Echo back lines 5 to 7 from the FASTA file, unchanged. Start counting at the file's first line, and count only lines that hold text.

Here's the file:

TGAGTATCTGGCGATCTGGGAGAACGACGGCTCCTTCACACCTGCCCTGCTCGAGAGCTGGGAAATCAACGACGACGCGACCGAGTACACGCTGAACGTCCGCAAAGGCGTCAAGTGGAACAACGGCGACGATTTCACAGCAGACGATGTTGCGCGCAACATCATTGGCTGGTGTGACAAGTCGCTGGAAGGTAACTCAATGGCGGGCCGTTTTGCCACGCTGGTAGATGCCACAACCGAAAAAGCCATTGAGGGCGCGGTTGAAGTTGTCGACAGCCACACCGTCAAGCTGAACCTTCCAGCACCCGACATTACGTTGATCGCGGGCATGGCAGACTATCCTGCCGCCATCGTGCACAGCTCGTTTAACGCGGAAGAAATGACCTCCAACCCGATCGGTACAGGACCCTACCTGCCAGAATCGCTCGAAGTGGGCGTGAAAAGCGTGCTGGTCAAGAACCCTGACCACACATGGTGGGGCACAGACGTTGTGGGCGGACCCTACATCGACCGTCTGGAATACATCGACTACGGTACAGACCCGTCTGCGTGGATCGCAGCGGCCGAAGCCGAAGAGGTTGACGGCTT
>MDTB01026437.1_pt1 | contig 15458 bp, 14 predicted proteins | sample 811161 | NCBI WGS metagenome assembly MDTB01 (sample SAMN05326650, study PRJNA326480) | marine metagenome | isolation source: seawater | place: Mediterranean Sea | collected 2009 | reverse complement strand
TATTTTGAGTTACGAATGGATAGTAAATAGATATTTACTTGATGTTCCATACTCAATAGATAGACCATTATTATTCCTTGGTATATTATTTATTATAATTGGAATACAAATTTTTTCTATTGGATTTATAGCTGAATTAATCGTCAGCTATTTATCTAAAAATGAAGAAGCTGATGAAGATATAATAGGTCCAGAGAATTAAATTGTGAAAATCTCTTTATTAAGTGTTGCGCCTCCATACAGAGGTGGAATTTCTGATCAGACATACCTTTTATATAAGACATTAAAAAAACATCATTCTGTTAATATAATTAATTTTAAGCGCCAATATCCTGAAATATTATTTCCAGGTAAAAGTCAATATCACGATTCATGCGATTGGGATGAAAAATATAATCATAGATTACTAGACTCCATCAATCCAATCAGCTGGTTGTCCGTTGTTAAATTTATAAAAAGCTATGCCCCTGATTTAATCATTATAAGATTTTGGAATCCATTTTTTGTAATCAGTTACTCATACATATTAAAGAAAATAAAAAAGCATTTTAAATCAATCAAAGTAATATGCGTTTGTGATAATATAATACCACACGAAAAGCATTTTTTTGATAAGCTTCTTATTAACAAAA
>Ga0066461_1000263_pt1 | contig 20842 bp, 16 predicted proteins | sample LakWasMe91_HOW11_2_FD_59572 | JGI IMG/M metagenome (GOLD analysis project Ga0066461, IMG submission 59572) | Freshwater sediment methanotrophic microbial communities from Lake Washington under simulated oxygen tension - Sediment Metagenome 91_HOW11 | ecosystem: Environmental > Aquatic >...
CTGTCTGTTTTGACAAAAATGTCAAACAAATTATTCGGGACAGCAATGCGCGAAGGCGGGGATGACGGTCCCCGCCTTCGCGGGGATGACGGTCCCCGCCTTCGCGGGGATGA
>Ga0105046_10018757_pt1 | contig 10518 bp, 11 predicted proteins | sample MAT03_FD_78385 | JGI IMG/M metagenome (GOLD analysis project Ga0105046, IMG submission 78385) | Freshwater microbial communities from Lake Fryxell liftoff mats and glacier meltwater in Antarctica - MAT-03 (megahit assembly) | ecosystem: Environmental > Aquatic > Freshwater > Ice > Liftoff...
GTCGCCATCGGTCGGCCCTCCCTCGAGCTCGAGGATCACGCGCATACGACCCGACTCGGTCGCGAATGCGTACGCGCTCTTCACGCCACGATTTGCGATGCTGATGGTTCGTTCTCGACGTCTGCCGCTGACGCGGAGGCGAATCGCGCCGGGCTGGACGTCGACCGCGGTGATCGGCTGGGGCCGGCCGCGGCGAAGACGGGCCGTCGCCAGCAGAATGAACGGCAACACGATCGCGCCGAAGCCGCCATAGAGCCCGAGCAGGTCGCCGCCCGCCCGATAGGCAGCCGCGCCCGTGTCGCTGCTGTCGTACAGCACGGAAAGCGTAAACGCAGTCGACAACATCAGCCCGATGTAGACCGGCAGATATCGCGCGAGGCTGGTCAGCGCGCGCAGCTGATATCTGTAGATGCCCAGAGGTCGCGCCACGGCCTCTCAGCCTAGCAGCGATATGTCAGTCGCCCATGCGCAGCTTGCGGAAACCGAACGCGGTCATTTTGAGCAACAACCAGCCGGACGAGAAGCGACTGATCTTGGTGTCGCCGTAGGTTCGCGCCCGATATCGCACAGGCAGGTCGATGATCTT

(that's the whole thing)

CTGTCTGTTTTGACAAAAATGTCAAACAAATTATTCGGGACAGCAATGCGCGAAGGCGGGGATGACGGTCCCCGCCTTCGCGGGGATGACGGTCCCCGCCTTCGCGGGGATGA
>Ga0105046_10018757_pt1 | contig 10518 bp, 11 predicted proteins | sample MAT03_FD_78385 | JGI IMG/M metagenome (GOLD analysis project Ga0105046, IMG submission 78385) | Freshwater microbial communities from Lake Fryxell liftoff mats and glacier meltwater in Antarctica - MAT-03 (megahit assembly) | ecosystem: Environmental > Aquatic > Freshwater > Ice > Liftoff...
GTCGCCATCGGTCGGCCCTCCCTCGAGCTCGAGGATCACGCGCATACGACCCGACTCGGTCGCGAATGCGTACGCGCTCTTCACGCCACGATTTGCGATGCTGATGGTTCGTTCTCGACGTCTGCCGCTGACGCGGAGGCGAATCGCGCCGGGCTGGACGTCGACCGCGGTGATCGGCTGGGGCCGGCCGCGGCGAAGACGGGCCGTCGCCAGCAGAATGAACGGCAACACGATCGCGCCGAAGCCGCCATAGAGCCCGAGCAGGTCGCCGCCCGCCCGATAGGCAGCCGCGCCCGTGTCGCTGCTGTCGTACAGCACGGAAAGCGTAAACGCAGTCGACAACATCAGCCCGATGTAGACCGGCAGATATCGCGCGAGGCTGGTCAGCGCGCGCAGCTGATATCTGTAGATGCCCAGAGGTCGCGCCACGGCCTCTCAGCCTAGCAGCGATATGTCAGTCGCCCATGCGCAGCTTGCGGAAACCGAACGCGGTCATTTTGAGCAACAACCAGCCGGACGAGAAGCGACTGATCTTGGTGTCGCCGTAGGTTCGCGCCCGATATCGCACAGGCAGGTCGATGATCTT